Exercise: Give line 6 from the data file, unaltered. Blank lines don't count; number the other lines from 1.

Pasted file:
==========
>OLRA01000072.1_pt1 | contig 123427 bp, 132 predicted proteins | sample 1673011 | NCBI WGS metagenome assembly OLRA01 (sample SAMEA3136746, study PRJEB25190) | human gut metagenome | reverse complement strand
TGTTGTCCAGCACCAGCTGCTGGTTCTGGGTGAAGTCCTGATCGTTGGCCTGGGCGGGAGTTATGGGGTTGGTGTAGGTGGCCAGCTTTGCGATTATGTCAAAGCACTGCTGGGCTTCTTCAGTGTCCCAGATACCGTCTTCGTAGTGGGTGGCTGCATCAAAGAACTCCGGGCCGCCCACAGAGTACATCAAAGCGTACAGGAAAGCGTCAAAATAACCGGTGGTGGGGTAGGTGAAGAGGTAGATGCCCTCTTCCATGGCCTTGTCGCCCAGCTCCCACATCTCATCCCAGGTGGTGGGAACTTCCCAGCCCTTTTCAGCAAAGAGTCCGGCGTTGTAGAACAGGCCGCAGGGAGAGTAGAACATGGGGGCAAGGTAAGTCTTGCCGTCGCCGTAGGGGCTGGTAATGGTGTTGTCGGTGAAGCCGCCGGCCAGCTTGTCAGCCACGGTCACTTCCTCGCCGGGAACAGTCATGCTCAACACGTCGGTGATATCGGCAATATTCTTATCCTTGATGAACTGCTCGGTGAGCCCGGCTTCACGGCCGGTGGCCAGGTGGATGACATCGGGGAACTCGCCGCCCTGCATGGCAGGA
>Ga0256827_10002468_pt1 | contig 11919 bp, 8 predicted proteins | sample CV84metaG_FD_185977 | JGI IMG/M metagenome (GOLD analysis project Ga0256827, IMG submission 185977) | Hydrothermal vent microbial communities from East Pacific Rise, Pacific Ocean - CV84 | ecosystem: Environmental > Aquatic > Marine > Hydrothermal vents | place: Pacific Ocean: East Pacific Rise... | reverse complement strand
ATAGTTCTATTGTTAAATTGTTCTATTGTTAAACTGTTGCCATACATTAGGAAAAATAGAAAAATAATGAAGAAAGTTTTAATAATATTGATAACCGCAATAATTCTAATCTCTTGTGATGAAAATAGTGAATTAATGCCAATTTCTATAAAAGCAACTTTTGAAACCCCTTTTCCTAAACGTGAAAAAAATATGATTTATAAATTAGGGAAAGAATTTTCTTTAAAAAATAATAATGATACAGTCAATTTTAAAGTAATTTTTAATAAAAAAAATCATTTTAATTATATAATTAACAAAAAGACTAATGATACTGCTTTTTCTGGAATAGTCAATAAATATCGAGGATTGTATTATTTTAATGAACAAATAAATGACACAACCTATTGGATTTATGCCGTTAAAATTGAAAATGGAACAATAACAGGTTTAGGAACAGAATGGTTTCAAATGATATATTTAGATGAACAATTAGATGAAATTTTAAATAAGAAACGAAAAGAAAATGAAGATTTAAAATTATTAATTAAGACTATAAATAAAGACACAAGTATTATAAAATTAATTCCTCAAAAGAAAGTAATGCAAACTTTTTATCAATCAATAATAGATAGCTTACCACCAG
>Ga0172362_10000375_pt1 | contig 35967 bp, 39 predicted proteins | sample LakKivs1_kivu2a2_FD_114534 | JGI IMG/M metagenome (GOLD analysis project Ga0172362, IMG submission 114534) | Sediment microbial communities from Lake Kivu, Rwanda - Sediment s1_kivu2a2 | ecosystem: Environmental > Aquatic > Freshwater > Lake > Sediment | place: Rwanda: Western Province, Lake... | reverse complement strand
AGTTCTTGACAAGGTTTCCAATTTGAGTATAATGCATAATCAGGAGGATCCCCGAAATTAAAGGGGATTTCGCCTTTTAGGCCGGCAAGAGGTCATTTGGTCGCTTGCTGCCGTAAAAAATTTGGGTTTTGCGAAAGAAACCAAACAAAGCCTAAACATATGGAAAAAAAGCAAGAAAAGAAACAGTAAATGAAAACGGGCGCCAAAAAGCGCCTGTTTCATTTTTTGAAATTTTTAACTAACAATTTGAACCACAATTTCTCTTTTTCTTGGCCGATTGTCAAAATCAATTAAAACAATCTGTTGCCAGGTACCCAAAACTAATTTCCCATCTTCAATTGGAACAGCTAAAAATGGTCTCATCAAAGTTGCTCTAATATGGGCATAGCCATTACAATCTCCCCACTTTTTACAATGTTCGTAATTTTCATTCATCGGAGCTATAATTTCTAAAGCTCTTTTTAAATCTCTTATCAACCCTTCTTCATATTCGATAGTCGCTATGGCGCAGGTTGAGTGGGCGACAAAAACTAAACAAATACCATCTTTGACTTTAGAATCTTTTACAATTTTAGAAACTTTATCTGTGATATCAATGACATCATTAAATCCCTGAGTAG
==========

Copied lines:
AGTTCTTGACAAGGTTTCCAATTTGAGTATAATGCATAATCAGGAGGATCCCCGAAATTAAAGGGGATTTCGCCTTTTAGGCCGGCAAGAGGTCATTTGGTCGCTTGCTGCCGTAAAAAATTTGGGTTTTGCGAAAGAAACCAAACAAAGCCTAAACATATGGAAAAAAAGCAAGAAAAGAAACAGTAAATGAAAACGGGCGCCAAAAAGCGCCTGTTTCATTTTTTGAAATTTTTAACTAACAATTTGAACCACAATTTCTCTTTTTCTTGGCCGATTGTCAAAATCAATTAAAACAATCTGTTGCCAGGTACCCAAAACTAATTTCCCATCTTCAATTGGAACAGCTAAAAATGGTCTCATCAAAGTTGCTCTAATATGGGCATAGCCATTACAATCTCCCCACTTTTTACAATGTTCGTAATTTTCATTCATCGGAGCTATAATTTCTAAAGCTCTTTTTAAATCTCTTATCAACCCTTCTTCATATTCGATAGTCGCTATGGCGCAGGTTGAGTGGGCGACAAAAACTAAACAAATACCATCTTTGACTTTAGAATCTTTTACAATTTTAGAAACTTTATCTGTGATATCAATGACATCATTAAATCCCTGAGTAG